Boko Haram’s Use of Females: Suicide Bombers

According to this article, recruited women are being used as suicide bombers. Four teenage girls carried out attacks in Kano – the biggest northern city. Social media sites speculated that Boko Haram turned some of 200 abducted schoolgirls in April into human bombs. While the Nigerian government dismissed this unfounded claim, government spokesperson Mike Omeri said (at the same time of government’s dismissal) that security forces arrested three people in Katsina – a neighboring state – three people strapped with explosive belts. Two of the three were girls, one aged 10 and the other 18. The attacks in Kano were not among the first. The first female bomber struck in June, riding a motorcycle into military barracks in the north-eastern city of Gombe. She detonated her explosives while being searched at a checkpoint and killed one soldier. Martin Ewi, a researcher in the Institute for Security Studies (ISS), told BBC, “To use female suicide bombers is the most dramatic strategy that an organisation can use. It becomes easier to penetrate targets because we are less suspicious about women.”

Fears for the safety of children have grown since the group abducted schoolgirls in April

The use of female suicide bombers shows desperation, but Ewi does not make any conclusions; Boko Haram may just be playing its card early. Boko Haram’s refusal to negotiate exchange between imprisoned commanders and abducted schoolgirls introduces the possibility that these girls may return with bombs. In contrast, Bawa Abdullahi Wase, a Nigeria-based security analyst, contends that female suicide bombers are more likely to be offsprings of Boko Haram members. Just like their parents, these girls have been indoctrinated and lead to believe that Boko Haram is waging a holy war against an infidel government and that its fighters will go to heaven. Whichever the case may be – religious doctrine or four million naria ($24,870) – Boko Haram is effectively recruiting female suicide bombers.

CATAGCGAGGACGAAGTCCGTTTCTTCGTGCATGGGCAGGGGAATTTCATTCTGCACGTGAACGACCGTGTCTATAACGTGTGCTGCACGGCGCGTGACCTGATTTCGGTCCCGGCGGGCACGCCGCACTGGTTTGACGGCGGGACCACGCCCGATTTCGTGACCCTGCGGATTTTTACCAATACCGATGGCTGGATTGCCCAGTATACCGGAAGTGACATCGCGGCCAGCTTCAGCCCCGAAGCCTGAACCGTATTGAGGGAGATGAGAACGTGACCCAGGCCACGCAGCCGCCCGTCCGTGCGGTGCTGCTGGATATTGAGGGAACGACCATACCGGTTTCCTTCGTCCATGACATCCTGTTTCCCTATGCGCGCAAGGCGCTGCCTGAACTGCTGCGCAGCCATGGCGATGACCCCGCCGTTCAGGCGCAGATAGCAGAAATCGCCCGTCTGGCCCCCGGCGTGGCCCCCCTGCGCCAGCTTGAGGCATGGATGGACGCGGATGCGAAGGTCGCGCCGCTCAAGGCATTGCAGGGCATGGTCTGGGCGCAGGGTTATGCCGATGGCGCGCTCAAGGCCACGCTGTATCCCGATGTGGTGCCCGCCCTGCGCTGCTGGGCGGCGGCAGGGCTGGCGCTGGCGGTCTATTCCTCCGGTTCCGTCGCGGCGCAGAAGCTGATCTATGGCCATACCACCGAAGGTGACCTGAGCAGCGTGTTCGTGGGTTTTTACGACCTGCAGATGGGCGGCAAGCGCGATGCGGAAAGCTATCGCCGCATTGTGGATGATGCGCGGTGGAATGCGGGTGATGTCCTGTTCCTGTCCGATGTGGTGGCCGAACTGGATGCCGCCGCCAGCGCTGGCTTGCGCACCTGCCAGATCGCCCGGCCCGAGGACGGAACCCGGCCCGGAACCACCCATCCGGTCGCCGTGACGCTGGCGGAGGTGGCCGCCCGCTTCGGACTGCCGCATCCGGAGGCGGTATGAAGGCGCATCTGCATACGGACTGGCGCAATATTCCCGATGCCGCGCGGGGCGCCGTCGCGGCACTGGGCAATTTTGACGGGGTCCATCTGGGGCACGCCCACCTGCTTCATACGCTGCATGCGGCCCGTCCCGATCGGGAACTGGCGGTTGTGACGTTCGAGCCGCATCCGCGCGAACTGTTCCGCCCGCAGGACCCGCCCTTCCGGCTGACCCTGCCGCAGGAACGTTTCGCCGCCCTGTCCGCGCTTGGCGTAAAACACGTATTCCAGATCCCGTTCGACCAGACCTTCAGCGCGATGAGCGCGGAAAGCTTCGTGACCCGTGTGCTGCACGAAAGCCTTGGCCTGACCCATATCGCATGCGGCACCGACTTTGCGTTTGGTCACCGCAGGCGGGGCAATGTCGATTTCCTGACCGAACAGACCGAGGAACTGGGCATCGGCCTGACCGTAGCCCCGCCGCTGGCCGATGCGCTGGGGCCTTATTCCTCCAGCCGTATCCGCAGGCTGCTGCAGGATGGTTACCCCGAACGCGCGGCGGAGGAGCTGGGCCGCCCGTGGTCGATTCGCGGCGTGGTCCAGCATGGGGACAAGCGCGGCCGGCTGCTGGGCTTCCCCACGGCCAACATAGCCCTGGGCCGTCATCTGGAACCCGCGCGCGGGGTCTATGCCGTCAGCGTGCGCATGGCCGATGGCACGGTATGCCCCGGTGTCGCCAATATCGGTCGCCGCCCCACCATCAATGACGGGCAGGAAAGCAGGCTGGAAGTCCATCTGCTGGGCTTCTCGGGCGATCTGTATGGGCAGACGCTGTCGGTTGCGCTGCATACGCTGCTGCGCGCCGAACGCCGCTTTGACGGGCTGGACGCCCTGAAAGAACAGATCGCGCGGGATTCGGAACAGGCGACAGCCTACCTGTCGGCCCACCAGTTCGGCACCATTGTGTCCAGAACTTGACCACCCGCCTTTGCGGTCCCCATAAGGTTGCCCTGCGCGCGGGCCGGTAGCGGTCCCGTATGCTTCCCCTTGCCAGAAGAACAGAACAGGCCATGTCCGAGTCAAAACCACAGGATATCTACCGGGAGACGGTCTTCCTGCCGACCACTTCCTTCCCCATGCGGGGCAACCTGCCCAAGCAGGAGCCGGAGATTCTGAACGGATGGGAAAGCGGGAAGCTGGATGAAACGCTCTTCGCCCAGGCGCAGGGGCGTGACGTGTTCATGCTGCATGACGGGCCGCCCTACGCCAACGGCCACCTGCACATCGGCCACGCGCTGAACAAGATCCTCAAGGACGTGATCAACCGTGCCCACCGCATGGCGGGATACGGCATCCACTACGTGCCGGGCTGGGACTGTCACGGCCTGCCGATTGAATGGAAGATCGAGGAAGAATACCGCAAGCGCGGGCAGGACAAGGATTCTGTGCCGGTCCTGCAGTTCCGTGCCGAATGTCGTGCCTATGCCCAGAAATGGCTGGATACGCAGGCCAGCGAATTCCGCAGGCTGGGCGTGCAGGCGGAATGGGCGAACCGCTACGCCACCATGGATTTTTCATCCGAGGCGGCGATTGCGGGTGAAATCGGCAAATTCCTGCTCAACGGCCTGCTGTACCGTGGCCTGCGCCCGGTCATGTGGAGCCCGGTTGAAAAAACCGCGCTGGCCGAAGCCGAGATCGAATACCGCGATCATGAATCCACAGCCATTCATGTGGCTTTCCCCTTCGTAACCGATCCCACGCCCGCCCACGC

One Year Later – Chibok Girl Abductions

Tuesday April 14, 2015 marks one full year since the abduction of over 200 young girls and women from Chibok, Nigeria. The militant group Boko Haram abducted a reported 219 girls from Chibok a year ago.  Although international powers like China and the U.S. had pledged to help track down the group and locate the missing women in the wake of the incNigerian-girls-abducted-Bring-Back-Our-Girls-10ident, no justice has been brought to the Chibok families, the abducted women, or many of the Boko Haram members. While some individual girls were able to escape, many of them are still missing along with a suspected 2,000 others from across Nigeria who have been sold as sex slaves and cooks, or forced to become fighters. In memorial of this tragedy there will be several marches across the world to bring awareness and call for more international and domestic action in regards to justice for the victims of these horrible crimes and to stop Boko Haram from committing more terrible crimes. The Chibok Girls’s incident stands out as a internationally known human rights violation, but Boko Haram is still at large committing crimes in north eastern Nigeria at alarming rates which are still practically invisible to the world. Whether it’s ‘Bringing back our girls’ or just stopping human rights violations occurring regularly, more action needs to be taken internationally against the group.


Amnesty International publishes report on Boko Haram

Today, Amnesty International published a new report on “Boko Haram’s reign of terror in north-east Nigeria.” Amnesty stated that the report shows that Boko Haram has committed war crimes and crimes against humanity, and charges that these crimes have been treated with impunity.

The report contains background on the conflict in Nigeria, the legal framework for prosecuting them, a list of Boko Haram’s violations, and recommendations for different actors to take in dealing with the group. The report sheds light on the brutal methods used by the group, such as the abduction of women and girls who are forced into sexual slavery and forced to fight or the abduction of men and boys who are trained to fight or executed. It also documents the mass killings committed by the group through bomb attacks and raids on towns and villages.

The end of the report contains recommendations to the office of the prosecutor at the ICC on how to deal with Boko Haram: